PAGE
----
Sorry it took so long to return but I’m trying to get back into the swing of things. It’s a little short but I did it so yay! LOL
Finn didn’t remember when he fell asleep but waking up was a special hell filled with spine-bending, soul-piercing, brain-melting agony he would recall to his grave.
Pain surged, twisted and dove down deep into his bones in a grinding, aching force of evil.
“Shh, hold on sweetness,” A voice, Finn thought he should recognize, whispered in his ear.
He wiggled, trying to shrug off their hold. Anything against his skin was more punishment than soothing. He trembled and tried to scoot away from his burning skin but couldn’t escape himself. Something wasn’t right. This couldn’t be a gift, not this hell.
“It’ll be all right,” another possible male spoke. Voices distorted through his throbbing headache.
“You’ll get through this.” Finn had given up trying to discern who said what. Did it even matter when he wouldn’t live past the next few minutes?
Cool, welcome wetness coated his forehead. A sigh escaped.
“There you go. You’re almost through You’ll be fine.”
Was he? How could anyone tell? Were there signs to determine when it would all be over. Even his wings ached inside his back, trembling as if someone had shoved a cattle prod against his spine. A scream ripped from his chest. Halfway through, the yell transformed into a howl as if a feral beast had been trapped inside his chest and now was set free.
“He’s magnificent,” someone whispered.
Blackness swallowed him, a blissful relief.
Grey light faded the pitch black surrounding him. Finn took another step, closer toward what appeared to be a thin forest of willowy trees. The firm footing of nothing but blackness turned mossy. Was this an improvement or further proof of his insanity? If this was his dream where did he come up with this strange forest with bone white trees and grayish moss that sent wafts of orange scent where ever he put his feet.
“Greetings, dearest.” A light soprano voice tinkled through the air like wind chimes in a gentle breeze.
Finn’s head snapped to the side to get a better view of this visitor.
Terrible beauty was what he found. Her voice might be ephemeral, but her eyes burned with a possessive light.
“Do I know you?” Shouldn’t he at least be acquainted with someone calling him dearest?
“In deeper ways, then you think,” she replied cryptically. “You have always known me.”
“Hmm.” He had no response to that. Damn, cryptic fae. “What are we doing here?” Fae weren’t know for forthright responses, and her fluttering wings betrayed her species.
“I know what you are doing here? It is your dream.” She offered a sly smile.
“And why are you here?”
“I’m your great, great grandmother.”
Finn stepped closer. “Are you?” Upon closer inspection he could spot a shared eye color and perhaps the cheekbones, but they didn’t appear too much alike.
“Yes.” She sighed as if he was being purposely difficult. “We are much alike.”
Between one blink to the next the beautiful woman changed to a faerie dog. Her fur glowed greener than the moss at her feet, her tail coiled in a curl that would’ve been adorable if she didn’t have enormous paws that could swipe a man’s head from his shoulders. Tipping back her head she released a low howl.
Finn rubbed his arms, soothing the bumps that erupted across them at the sound.
“You are a Coin-Sith.”
She changed back in a flash. “As are you,” she grinned.
“What does that mean for me?”
“You will have to wait and see.”
Finn gritted his teeth.
“Now don’t be like that?” Her eyes glowed in her colorless environment. “You need to relax and enjoy life, my child. You’ve been too serious. Those beautiful men around you can take care of that.”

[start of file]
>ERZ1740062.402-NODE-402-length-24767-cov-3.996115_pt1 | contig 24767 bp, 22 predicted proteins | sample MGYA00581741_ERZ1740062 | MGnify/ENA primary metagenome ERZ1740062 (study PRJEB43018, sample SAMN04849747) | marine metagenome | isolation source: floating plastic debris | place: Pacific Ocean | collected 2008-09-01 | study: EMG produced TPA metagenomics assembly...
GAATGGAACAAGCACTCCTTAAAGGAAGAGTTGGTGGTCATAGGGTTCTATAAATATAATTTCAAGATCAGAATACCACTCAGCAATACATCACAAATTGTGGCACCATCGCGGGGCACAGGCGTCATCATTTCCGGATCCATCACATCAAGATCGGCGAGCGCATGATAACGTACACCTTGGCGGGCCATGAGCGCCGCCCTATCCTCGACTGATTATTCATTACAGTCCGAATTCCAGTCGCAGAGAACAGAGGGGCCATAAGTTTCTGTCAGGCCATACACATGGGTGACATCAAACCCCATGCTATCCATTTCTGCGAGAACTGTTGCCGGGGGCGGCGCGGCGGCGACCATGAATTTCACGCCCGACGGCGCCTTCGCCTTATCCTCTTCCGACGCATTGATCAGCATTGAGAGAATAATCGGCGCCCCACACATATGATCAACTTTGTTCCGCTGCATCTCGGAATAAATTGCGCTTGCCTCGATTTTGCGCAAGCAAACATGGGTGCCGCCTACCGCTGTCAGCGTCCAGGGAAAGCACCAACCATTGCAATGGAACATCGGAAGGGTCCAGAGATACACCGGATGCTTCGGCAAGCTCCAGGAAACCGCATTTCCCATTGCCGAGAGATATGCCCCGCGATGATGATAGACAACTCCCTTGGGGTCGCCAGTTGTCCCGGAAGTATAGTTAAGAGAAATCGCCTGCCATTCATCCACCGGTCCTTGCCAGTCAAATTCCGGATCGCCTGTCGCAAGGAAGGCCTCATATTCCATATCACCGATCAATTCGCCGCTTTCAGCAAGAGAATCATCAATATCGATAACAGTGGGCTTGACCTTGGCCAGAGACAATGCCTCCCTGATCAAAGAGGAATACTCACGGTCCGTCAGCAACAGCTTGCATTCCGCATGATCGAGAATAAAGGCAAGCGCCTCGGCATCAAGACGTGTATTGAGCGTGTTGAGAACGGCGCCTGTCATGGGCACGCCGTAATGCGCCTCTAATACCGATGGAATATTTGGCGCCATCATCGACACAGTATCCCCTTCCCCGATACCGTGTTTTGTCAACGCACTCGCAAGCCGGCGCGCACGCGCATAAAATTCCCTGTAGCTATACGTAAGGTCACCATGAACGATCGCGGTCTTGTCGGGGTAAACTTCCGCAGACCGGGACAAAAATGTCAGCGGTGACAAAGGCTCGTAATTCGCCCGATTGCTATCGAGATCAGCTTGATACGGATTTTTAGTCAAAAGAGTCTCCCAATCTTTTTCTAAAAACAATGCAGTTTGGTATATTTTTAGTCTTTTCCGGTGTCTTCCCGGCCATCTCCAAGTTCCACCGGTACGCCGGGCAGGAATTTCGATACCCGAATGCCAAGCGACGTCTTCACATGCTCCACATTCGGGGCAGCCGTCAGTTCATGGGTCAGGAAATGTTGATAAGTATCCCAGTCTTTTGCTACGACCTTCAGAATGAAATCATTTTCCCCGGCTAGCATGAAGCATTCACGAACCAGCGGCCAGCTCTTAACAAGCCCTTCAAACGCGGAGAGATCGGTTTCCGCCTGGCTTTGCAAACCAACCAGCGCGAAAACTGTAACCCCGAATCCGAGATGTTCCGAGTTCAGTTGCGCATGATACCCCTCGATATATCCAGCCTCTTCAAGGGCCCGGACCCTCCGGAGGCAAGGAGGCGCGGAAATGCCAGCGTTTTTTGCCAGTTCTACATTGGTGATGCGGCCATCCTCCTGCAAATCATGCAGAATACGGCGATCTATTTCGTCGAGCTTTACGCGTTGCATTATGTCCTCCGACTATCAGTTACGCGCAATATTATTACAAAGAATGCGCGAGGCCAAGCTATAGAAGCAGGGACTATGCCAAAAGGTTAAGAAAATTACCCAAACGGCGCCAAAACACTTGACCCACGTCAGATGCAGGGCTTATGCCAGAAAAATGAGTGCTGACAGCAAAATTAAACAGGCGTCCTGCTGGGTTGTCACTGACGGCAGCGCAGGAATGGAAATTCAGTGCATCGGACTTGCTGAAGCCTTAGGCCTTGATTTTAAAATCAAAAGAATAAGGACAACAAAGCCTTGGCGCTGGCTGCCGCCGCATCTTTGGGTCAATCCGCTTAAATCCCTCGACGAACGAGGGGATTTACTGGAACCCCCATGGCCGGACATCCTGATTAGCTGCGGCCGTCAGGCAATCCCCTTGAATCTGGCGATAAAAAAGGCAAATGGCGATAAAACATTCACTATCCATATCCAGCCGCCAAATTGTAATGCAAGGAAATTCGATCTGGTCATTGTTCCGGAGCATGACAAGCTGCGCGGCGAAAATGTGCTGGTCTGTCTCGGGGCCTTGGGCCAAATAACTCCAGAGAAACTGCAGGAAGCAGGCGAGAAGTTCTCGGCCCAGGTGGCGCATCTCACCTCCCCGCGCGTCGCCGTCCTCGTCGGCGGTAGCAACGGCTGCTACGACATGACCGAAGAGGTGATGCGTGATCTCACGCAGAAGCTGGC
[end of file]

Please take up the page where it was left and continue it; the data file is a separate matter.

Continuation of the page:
Finn coughed. “Excuse me?”
“You heard me.” Her sharklike grin was too salacious to belong to a woman who claimed to be his great, great grandmother.
Finn rubbed his sweaty palms on the cotton drawstring pants he was oddly dressed in. A favorite outfit from his college days. Unfortunately it had been eaten by a heavy duty dryer at the laundromat years go.
“I’m here to find out who is killing the fae.” He enunciated each word as if talking to a child.
She waved a hand as if brushing way the issue. “Yes, yes, very important but you need to have fun. These people will die one way or another but you need to learn to live.” Another wide smile sent shivers down his spine.
“Do you know who is killing people?”
She tapped a finger to her chin. “Yes, but if I told you it would take away from your reputation. You need to be seen solving this case if you don’t want to be thrown into the category of another useless royal.”
“How about a hint?”
“Are you asking for help?” Her eyes lit up like mini moons.
“No!” Finn cleared his throat. “I’m not asking for anything you don’t want to provide freely.” He’d be damned if he got caught up in faerie trickery.
“You are cleverer then I expected.” She pouted, beautifully. “Look in the dark corners.”
“Thank you for your words. What is your name?”
“Cassandra, but you can call me grandmother.”
“Then good day, grandmother.”
“Merry meet, grandson.” She flashed a wicked smile.
How long had she been watching him? Finn opened his eyes to find three beautiful fae staring down at him. Criss, Krane and Amon were all staring at him with wide eyes.
“G-good morning.” Finn’s voice came out raspy.
Amon helped him set up and Criss handed over a glass of water. Finn drained it in several long gulps. “Thank you. What happened?”
“You went through your magical transformation,” Amon replied.
“Yes, but how do we figure out what skills I got?”
Krane offered a wide grin. “For you we can just look in the mirror.”
Finn accepted the hand mirror. “What are you doing here?”
“Guarding.” Krane replied, unaffected by Finn’s confusion.
Finn lifted the mirror and gasped. Shadows flowed around him like puppies begging for a treat. “What the hell am I?”
Amon grinned. “The rarest of fae. A necromancer.”
Finn stared at his image unable to process the change. “Fuck.”